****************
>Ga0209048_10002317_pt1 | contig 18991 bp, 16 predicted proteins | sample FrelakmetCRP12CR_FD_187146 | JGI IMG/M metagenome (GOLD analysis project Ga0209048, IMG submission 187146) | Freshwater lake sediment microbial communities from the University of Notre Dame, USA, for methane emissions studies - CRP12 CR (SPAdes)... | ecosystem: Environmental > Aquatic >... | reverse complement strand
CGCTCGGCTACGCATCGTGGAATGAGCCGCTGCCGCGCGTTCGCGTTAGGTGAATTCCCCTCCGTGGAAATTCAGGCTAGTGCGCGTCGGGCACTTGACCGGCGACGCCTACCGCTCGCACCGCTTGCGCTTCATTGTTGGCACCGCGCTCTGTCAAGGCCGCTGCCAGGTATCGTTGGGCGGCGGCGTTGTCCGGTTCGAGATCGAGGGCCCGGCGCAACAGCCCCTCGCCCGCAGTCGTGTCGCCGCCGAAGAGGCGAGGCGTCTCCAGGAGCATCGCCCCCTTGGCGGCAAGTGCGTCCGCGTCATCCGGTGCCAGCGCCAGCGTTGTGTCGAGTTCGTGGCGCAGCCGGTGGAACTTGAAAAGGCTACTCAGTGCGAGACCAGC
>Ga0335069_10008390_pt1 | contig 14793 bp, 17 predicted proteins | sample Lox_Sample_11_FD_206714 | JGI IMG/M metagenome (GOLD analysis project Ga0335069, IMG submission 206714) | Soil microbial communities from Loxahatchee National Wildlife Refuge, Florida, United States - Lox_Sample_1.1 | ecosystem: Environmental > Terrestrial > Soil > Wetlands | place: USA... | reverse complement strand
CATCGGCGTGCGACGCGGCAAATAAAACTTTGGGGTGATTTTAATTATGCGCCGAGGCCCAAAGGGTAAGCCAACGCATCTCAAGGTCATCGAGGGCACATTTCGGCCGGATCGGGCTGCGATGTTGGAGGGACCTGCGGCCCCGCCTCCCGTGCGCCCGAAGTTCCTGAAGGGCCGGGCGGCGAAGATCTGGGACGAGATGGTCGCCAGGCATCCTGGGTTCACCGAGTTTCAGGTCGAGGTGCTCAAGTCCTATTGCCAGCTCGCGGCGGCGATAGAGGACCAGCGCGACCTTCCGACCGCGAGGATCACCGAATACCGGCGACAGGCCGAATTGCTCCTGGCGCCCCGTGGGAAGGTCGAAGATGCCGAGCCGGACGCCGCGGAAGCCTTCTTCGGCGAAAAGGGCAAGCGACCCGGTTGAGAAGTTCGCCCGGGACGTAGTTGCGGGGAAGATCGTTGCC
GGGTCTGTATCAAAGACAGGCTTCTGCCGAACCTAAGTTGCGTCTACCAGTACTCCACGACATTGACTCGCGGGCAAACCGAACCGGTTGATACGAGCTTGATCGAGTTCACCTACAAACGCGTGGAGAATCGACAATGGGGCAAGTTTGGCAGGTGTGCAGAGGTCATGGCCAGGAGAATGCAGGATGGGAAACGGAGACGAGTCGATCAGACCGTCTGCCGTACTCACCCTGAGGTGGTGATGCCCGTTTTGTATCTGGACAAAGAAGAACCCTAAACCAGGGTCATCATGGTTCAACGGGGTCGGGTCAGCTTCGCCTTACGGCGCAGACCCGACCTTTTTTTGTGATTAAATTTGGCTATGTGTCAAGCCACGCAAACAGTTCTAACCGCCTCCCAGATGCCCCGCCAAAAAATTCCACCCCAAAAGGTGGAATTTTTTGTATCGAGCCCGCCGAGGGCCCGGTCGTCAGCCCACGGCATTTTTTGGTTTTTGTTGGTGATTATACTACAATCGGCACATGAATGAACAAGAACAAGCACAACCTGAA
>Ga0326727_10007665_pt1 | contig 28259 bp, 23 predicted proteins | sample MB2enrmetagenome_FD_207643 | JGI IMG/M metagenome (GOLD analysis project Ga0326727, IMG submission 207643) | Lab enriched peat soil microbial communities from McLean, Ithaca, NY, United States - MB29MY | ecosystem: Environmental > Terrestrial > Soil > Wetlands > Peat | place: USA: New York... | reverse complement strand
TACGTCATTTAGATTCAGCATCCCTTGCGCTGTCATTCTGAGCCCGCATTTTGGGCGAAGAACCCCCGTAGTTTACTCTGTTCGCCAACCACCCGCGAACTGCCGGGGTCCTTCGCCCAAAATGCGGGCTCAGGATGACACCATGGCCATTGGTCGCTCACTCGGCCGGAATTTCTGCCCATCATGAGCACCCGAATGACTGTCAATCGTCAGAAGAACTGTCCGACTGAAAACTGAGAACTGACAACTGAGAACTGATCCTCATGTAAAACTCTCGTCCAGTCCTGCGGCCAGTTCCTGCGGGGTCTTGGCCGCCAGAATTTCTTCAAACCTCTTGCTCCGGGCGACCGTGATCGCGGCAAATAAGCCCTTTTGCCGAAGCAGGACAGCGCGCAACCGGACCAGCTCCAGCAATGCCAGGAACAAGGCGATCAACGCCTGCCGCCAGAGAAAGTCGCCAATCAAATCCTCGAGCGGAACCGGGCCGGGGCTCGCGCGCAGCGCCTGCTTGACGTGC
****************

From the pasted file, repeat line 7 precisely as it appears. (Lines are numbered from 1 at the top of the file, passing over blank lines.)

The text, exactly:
TACGTCATTTAGATTCAGCATCCCTTGCGCTGTCATTCTGAGCCCGCATTTTGGGCGAAGAACCCCCGTAGTTTACTCTGTTCGCCAACCACCCGCGAACTGCCGGGGTCCTTCGCCCAAAATGCGGGCTCAGGATGACACCATGGCCATTGGTCGCTCACTCGGCCGGAATTTCTGCCCATCATGAGCACCCGAATGACTGTCAATCGTCAGAAGAACTGTCCGACTGAAAACTGAGAACTGACAACTGAGAACTGATCCTCATGTAAAACTCTCGTCCAGTCCTGCGGCCAGTTCCTGCGGGGTCTTGGCCGCCAGAATTTCTTCAAACCTCTTGCTCCGGGCGACCGTGATCGCGGCAAATAAGCCCTTTTGCCGAAGCAGGACAGCGCGCAACCGGACCAGCTCCAGCAATGCCAGGAACAAGGCGATCAACGCCTGCCGCCAGAGAAAGTCGCCAATCAAATCCTCGAGCGGAACCGGGCCGGGGCTCGCGCGCAGCGCCTGCTTGACGTGC